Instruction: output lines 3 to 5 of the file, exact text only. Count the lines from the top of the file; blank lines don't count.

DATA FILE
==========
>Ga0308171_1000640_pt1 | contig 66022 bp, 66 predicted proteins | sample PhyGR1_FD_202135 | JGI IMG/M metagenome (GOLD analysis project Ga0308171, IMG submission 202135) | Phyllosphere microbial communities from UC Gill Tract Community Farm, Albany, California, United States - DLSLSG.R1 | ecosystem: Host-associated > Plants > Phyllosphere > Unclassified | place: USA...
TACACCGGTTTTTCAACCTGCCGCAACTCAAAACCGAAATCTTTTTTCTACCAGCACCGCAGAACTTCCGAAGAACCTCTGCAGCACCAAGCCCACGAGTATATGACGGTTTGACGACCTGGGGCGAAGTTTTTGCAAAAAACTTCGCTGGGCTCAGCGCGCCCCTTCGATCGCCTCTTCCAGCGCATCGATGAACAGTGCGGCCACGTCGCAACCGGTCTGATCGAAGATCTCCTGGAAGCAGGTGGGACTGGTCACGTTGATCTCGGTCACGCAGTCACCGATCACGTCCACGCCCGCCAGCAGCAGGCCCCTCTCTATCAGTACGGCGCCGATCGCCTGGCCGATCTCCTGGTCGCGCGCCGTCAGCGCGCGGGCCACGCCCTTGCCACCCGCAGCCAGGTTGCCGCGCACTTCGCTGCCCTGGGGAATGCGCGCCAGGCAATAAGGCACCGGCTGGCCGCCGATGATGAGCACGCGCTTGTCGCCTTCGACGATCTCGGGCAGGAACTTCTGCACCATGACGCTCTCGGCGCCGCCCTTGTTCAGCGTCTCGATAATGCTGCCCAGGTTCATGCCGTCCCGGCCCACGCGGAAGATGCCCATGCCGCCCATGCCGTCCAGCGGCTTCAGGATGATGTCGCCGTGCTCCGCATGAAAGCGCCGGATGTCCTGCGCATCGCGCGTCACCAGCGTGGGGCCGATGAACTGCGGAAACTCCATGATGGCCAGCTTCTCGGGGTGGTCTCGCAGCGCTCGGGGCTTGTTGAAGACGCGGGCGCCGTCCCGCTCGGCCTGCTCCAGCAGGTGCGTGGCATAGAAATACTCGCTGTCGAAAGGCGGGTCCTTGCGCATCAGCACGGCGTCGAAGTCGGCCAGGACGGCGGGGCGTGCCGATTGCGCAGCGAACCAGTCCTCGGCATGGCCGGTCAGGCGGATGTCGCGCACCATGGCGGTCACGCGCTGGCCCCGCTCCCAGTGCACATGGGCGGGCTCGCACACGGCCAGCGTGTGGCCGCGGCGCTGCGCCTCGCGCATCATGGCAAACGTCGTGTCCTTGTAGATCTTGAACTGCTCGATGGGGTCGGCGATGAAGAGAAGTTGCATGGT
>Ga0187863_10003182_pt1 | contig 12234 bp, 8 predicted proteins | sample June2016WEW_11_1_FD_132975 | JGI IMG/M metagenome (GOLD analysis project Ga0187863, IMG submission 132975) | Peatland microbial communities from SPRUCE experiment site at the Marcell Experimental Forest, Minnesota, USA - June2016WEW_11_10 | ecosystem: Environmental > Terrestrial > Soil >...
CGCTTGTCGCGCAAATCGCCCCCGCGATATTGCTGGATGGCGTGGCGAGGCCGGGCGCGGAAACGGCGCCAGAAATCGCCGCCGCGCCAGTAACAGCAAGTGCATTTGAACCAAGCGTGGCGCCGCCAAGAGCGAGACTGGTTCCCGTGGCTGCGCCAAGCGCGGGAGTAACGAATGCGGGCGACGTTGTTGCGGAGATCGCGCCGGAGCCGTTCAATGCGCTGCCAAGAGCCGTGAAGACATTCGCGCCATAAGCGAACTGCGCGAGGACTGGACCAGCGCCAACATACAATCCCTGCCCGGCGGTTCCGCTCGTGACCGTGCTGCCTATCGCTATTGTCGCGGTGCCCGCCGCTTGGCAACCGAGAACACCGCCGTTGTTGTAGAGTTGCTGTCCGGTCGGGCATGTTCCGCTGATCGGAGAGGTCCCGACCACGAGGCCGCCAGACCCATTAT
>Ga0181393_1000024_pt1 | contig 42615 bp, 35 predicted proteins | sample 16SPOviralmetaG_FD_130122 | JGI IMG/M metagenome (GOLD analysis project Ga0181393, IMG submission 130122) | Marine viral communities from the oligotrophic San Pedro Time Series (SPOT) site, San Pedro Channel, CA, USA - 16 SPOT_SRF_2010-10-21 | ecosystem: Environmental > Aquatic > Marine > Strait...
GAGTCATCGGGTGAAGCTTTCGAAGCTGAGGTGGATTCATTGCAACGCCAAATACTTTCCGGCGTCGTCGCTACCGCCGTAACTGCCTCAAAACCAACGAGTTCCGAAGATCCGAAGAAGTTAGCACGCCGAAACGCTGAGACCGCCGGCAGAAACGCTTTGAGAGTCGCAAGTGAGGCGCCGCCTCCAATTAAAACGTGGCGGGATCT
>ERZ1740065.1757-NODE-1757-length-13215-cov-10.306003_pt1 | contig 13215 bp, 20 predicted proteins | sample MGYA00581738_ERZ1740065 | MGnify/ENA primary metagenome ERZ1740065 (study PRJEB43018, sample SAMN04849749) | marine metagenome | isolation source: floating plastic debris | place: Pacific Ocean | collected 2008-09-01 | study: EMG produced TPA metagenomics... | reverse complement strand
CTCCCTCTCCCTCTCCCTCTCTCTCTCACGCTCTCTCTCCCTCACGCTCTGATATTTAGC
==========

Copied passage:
>Ga0187863_10003182_pt1 | contig 12234 bp, 8 predicted proteins | sample June2016WEW_11_1_FD_132975 | JGI IMG/M metagenome (GOLD analysis project Ga0187863, IMG submission 132975) | Peatland microbial communities from SPRUCE experiment site at the Marcell Experimental Forest, Minnesota, USA - June2016WEW_11_10 | ecosystem: Environmental > Terrestrial > Soil >...
CGCTTGTCGCGCAAATCGCCCCCGCGATATTGCTGGATGGCGTGGCGAGGCCGGGCGCGGAAACGGCGCCAGAAATCGCCGCCGCGCCAGTAACAGCAAGTGCATTTGAACCAAGCGTGGCGCCGCCAAGAGCGAGACTGGTTCCCGTGGCTGCGCCAAGCGCGGGAGTAACGAATGCGGGCGACGTTGTTGCGGAGATCGCGCCGGAGCCGTTCAATGCGCTGCCAAGAGCCGTGAAGACATTCGCGCCATAAGCGAACTGCGCGAGGACTGGACCAGCGCCAACATACAATCCCTGCCCGGCGGTTCCGCTCGTGACCGTGCTGCCTATCGCTATTGTCGCGGTGCCCGCCGCTTGGCAACCGAGAACACCGCCGTTGTTGTAGAGTTGCTGTCCGGTCGGGCATGTTCCGCTGATCGGAGAGGTCCCGACCACGAGGCCGCCAGACCCATTAT
>Ga0181393_1000024_pt1 | contig 42615 bp, 35 predicted proteins | sample 16SPOviralmetaG_FD_130122 | JGI IMG/M metagenome (GOLD analysis project Ga0181393, IMG submission 130122) | Marine viral communities from the oligotrophic San Pedro Time Series (SPOT) site, San Pedro Channel, CA, USA - 16 SPOT_SRF_2010-10-21 | ecosystem: Environmental > Aquatic > Marine > Strait...